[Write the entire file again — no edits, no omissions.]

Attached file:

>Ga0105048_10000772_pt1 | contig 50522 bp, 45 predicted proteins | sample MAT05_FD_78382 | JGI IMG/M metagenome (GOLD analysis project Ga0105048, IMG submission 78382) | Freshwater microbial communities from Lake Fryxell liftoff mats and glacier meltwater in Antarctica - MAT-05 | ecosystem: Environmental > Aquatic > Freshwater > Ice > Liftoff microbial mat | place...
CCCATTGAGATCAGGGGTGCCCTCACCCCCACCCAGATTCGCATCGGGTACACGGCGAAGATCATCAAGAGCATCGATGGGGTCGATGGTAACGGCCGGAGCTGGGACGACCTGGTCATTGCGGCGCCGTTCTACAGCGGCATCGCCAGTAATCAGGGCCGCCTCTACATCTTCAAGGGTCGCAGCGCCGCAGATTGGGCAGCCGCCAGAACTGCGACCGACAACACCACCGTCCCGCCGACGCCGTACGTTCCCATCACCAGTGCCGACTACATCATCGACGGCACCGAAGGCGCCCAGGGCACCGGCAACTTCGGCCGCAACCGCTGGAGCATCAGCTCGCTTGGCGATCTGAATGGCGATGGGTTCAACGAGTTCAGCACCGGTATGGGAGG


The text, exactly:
>Ga0105048_10000772_pt1 | contig 50522 bp, 45 predicted proteins | sample MAT05_FD_78382 | JGI IMG/M metagenome (GOLD analysis project Ga0105048, IMG submission 78382) | Freshwater microbial communities from Lake Fryxell liftoff mats and glacier meltwater in Antarctica - MAT-05 | ecosystem: Environmental > Aquatic > Freshwater > Ice > Liftoff microbial mat | place...
CCCATTGAGATCAGGGGTGCCCTCACCCCCACCCAGATTCGCATCGGGTACACGGCGAAGATCATCAAGAGCATCGATGGGGTCGATGGTAACGGCCGGAGCTGGGACGACCTGGTCATTGCGGCGCCGTTCTACAGCGGCATCGCCAGTAATCAGGGCCGCCTCTACATCTTCAAGGGTCGCAGCGCCGCAGATTGGGCAGCCGCCAGAACTGCGACCGACAACACCACCGTCCCGCCGACGCCGTACGTTCCCATCACCAGTGCCGACTACATCATCGACGGCACCGAAGGCGCCCAGGGCACCGGCAACTTCGGCCGCAACCGCTGGAGCATCAGCTCGCTTGGCGATCTGAATGGCGATGGGTTCAACGAGTTCAGCACCGGTATGGGAGG